Sunday, August 09, 2009

Jesus and the humanizing of morality

The kingdom of heaven is like a farmer. Or maybe it's like a man who had two sons. Or a woman baking bread. Or a fisherman with his nets.

Jesus' teachings are very down-to-earth - literally. Where we have some sort of expectation that a Great Teacher should transcend this world, take us elsewhere in our thoughts, Jesus resolutely refused that path. Whenever the conversation turned to great abstract principles, we could expect one thing: a parable was following. His parables did more than illustrate the lessons. He spoke as if the holy belongs in this world.

According to centuries upon centuries of Christian teaching, this is the ultimate meaning of Jesus' life, death, and resurrection: that the holy belongs in this world. Holiness is not meant to be an abstract. It is not meant to be an otherworldly thing. It is not located uniquely in monasteries or other outposts of rejecting this world. It is located firmly within this world. There is nothing important about holiness that cannot be described in terms of growing seed, vineyards, and wedding feasts.

Some see the parables as a kind of mystery. But the parables also seem to be instances of incarnation: in a parable, a general principle takes on reality, takes on flesh and blood, and walks in this world in a recognizable form. So the direction of Christ's teaching is not to take this world as raw material that needs to be turned into the finished product of an abstraction. The direction of Christ's teaching is the opposite: to take the raw material of abstraction and turn it into the finished product of a God-filled reality. The ultimate understanding of God's truth does not take the form of a properly-classified entry in our theological system; it touches our world.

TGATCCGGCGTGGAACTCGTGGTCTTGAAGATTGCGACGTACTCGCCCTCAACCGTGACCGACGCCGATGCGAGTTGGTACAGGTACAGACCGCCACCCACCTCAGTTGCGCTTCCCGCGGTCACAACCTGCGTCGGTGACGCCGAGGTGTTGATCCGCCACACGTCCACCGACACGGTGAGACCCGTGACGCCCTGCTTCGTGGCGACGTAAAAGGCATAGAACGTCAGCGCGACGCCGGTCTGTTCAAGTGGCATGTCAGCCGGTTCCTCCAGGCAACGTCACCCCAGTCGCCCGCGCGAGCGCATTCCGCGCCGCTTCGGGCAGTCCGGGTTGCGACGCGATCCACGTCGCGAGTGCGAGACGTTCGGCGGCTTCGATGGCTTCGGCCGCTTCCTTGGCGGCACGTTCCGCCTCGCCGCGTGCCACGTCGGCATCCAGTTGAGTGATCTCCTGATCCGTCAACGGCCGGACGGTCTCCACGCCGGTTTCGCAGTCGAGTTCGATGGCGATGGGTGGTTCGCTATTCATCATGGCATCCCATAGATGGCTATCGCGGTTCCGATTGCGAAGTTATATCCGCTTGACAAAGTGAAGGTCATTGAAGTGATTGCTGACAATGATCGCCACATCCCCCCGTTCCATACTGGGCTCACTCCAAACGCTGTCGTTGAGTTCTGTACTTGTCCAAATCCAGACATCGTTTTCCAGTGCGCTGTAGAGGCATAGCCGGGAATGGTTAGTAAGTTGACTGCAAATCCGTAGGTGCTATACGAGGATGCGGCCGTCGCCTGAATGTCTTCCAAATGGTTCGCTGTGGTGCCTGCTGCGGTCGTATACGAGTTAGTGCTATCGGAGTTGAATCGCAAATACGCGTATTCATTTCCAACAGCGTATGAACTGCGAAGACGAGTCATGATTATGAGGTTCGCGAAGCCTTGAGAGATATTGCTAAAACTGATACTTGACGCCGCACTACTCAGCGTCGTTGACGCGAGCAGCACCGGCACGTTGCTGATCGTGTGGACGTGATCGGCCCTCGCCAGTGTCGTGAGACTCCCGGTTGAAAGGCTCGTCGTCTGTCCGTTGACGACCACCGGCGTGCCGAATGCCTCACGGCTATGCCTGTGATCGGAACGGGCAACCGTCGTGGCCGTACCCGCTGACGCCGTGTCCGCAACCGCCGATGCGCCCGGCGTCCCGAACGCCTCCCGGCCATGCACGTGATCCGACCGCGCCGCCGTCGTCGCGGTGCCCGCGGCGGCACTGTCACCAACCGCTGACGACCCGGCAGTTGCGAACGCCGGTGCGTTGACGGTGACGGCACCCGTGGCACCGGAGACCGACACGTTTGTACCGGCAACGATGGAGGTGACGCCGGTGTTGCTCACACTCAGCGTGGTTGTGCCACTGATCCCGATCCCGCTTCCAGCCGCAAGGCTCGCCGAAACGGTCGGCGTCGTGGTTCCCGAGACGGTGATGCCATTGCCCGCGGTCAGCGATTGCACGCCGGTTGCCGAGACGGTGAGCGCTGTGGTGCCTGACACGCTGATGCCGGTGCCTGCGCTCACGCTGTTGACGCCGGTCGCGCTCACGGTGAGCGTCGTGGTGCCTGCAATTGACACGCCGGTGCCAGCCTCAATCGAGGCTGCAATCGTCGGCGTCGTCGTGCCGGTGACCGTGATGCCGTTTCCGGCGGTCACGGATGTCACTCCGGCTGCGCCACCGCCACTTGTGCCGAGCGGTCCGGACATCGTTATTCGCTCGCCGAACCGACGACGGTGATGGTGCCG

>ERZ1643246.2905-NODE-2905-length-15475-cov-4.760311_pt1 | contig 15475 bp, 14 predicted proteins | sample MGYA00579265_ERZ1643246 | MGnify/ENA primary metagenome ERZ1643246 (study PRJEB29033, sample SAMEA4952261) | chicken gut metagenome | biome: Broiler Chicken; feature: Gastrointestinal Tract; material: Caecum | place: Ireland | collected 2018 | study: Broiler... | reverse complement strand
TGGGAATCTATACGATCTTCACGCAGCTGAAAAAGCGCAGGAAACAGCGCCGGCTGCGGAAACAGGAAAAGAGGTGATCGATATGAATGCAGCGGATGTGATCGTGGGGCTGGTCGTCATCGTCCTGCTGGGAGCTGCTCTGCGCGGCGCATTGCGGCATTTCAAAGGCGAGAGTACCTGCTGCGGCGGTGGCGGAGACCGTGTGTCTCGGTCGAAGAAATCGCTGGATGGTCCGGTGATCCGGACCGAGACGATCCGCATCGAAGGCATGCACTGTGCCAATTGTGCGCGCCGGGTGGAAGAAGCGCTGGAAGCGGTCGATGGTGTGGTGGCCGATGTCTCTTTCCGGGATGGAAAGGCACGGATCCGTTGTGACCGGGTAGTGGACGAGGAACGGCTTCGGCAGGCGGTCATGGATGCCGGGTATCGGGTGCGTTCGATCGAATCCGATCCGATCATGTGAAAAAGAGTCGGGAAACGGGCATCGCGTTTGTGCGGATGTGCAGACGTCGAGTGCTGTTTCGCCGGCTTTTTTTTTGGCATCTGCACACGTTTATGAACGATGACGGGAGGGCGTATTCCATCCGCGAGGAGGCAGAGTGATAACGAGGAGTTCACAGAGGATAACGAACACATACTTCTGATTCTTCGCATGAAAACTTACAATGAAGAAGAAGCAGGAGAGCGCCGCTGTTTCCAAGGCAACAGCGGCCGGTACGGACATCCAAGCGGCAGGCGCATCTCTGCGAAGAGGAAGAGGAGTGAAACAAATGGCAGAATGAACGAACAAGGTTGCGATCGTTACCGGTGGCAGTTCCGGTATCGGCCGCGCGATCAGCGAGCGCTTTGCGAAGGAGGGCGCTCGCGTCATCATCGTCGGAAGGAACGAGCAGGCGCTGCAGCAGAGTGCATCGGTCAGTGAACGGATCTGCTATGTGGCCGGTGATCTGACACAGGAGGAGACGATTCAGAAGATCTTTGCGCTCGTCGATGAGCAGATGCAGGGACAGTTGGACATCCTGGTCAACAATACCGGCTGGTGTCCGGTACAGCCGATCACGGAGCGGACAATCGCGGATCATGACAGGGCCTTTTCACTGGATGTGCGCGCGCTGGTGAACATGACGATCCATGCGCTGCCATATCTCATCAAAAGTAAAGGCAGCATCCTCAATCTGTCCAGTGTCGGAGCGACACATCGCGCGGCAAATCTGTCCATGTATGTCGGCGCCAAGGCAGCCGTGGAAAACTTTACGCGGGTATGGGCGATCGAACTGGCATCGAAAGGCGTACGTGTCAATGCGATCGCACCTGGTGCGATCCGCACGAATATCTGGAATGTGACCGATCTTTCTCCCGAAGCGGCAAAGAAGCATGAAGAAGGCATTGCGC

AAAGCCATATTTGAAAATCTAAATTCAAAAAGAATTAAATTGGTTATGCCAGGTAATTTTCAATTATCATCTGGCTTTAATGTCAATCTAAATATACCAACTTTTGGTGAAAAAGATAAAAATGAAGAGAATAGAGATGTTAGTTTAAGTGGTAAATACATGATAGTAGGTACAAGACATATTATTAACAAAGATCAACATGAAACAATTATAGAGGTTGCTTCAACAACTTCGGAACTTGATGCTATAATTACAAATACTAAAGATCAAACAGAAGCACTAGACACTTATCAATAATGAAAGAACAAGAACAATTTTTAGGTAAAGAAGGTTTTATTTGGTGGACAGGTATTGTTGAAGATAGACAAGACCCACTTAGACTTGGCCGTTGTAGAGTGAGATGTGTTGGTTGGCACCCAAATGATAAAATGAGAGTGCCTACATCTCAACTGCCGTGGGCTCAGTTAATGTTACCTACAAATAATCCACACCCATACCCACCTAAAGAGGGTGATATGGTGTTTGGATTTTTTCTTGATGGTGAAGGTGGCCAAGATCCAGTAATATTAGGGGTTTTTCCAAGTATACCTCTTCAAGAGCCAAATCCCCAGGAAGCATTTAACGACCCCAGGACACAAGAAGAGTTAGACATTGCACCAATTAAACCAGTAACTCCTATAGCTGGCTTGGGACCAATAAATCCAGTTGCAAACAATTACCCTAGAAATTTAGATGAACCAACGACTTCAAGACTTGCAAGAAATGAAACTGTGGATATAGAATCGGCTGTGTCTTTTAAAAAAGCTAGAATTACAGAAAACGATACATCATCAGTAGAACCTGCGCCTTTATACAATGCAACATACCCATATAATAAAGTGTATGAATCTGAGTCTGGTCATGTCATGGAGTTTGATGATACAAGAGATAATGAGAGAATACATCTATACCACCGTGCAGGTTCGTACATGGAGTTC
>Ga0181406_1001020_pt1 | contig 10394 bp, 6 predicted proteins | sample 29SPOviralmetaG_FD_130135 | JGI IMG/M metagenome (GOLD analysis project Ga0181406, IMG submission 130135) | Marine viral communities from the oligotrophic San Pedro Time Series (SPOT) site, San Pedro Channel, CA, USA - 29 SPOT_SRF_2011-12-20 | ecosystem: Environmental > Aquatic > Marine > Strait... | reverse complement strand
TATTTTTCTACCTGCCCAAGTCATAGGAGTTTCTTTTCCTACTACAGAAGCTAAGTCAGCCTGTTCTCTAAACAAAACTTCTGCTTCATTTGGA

When an expert in the Law of Moses tested Jesus, asking after the most important commandment, he got his answer: Love the Lord your God, and the second like it: love your neighbor as yourself. But when the lawyer asked who was his neighbor, he found out the truth about that great commandment. That great commandment was not great because it could take a leading place in the catalog in the law-books. It was great because it was the one that could live in us and move us to help the traveler we meet along the way. It is a great commandment because it takes the vital core of the image of God -- that is, love -- and places it back inside us. Love is the nature of God. For this reason, love is the greatest of the virtues, and love is the greatest of the commandments. When we love our neighbor, the word of God is incarnated in us and our actions. When Jesus repeats his refrain, "The kingdom of God is like ...", every down-to-earth story he tells invites us to fill in the rest of the story with our own lives, our own children, and our own neighbors, to see it all as part of the kingdom of heaven.

1 comment:

Martin LaBar said...

That's a great last paragraph.